Man-border Yaw (°)Vertical difference of the right and left Ag (mm)Arch form discrepancy (mm)
Horizontal difference of the right and left Ag (mm)Gonion to the mid-sagittal plane (mm)
Maxillary base canting (°)Ramus height (mm)
Maxillary alveolar canting (°)Frontal ramus inclination (°)
Bulkiness difference of the mandibular inferior borderMenton deviation (mm)
Lip line canting (°)
Inclusion of yawYesNoNoNo
Analyzed data3D-CTPA cephalogram and frontal photograph3D-CTCBCT
Statistical methodCluster analysisCluster analysisCluster analysisNo cluster
TypesNon-asymmetry type (35.8%)Group E (Normal, 28%)Not mentionedNot mentioned

All variables were within normal limits.

Max-Cant type (14.2%)Not mentionedGroup 2 (Universal lateral condylar hyperplasia asymmetry, 39%)Not mentioned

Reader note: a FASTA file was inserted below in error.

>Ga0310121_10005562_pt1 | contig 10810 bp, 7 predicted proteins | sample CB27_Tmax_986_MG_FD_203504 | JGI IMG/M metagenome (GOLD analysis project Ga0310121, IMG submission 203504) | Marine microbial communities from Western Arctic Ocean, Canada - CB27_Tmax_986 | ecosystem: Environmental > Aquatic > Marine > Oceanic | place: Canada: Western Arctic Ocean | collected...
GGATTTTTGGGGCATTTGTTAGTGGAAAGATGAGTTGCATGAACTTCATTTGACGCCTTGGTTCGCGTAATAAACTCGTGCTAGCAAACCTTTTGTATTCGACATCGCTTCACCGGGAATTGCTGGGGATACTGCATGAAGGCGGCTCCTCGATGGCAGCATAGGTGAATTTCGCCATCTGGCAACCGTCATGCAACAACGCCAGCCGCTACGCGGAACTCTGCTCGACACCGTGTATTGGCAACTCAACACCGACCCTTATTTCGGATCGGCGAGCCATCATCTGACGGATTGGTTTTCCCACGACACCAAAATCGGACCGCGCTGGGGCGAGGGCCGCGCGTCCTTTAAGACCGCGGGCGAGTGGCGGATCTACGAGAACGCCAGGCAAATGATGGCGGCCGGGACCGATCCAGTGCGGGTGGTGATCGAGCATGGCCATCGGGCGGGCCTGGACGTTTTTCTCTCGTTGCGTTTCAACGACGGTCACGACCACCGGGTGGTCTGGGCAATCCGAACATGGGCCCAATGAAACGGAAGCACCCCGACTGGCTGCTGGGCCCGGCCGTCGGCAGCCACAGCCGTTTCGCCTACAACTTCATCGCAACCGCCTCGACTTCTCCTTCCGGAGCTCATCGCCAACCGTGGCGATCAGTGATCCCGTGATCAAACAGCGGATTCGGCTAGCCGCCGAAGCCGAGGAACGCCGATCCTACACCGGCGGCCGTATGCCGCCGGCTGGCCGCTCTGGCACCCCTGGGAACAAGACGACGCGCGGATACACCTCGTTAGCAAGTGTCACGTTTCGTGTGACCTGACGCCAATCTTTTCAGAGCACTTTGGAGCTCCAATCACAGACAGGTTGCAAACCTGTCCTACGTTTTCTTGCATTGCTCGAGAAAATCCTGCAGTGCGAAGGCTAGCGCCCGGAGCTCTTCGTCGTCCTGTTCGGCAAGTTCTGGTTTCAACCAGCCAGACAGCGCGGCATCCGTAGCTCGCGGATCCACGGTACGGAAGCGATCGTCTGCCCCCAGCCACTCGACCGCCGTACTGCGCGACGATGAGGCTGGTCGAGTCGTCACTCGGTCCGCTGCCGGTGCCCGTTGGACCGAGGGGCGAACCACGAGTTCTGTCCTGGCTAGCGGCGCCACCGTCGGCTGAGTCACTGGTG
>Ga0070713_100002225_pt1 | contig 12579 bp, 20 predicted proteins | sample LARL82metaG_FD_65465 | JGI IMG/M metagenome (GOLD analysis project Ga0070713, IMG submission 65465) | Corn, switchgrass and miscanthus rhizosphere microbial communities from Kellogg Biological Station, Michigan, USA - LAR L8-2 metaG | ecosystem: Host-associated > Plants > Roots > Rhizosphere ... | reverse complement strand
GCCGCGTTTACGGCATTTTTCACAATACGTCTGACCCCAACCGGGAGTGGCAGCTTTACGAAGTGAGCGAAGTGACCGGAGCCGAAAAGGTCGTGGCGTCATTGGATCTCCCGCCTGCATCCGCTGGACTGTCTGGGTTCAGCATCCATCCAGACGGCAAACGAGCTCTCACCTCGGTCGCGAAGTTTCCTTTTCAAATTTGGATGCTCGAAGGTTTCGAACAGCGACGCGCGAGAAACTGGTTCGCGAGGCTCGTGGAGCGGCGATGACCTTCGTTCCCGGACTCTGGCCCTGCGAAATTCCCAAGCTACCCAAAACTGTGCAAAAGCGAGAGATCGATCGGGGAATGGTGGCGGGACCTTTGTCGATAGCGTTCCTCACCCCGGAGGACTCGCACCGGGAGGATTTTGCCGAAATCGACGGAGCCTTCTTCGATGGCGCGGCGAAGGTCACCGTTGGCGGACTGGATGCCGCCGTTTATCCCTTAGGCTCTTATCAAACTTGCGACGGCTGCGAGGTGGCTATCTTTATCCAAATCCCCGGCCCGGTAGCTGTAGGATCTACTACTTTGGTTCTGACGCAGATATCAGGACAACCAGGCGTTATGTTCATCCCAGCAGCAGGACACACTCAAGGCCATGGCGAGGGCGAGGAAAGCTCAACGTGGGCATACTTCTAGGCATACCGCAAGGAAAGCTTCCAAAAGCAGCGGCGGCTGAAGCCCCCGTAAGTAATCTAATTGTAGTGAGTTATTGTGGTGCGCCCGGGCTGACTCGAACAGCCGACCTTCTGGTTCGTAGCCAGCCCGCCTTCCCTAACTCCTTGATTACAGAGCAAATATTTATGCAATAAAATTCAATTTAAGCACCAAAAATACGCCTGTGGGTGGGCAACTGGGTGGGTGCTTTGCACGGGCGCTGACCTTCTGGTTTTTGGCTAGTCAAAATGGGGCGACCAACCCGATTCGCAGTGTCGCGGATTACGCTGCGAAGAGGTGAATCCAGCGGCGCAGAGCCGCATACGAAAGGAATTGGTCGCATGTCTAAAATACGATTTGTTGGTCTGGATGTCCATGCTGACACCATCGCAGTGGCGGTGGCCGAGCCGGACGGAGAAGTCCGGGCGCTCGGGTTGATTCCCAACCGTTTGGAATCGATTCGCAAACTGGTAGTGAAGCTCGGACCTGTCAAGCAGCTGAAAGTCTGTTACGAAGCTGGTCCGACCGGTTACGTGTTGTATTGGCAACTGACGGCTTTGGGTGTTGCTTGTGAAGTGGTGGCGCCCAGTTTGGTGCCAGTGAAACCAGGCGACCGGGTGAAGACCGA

Significant difference between the left and right ramus height.

Menton deviation to the short side.

Man-Shift-Yaw type (16.7%)Group C (Menton type, 21%)Group 1 (Mandibular body asymmetry, 44%)Group 2 (27%)

No ramus height difference between the deviated and non-deviated sides.

Deviation of menton and lower apical base midline to the same side.

Shift or lateralization of the mandibular body.

Menton and ramus deviation to the same side.

Discrepancy in the ramus width was larger than the menton shift.

Asymmetry resulted from a bodily side shift of the maxillomandibular complex without significant cant and yaw.

Complex type (9.2%)Group A (Ramus?Menton type, 7%)Group 4 (C-shaped asymmetry, 5%)Group 1 (47%)

Significant canting of the maxillary basal and alveolar bone.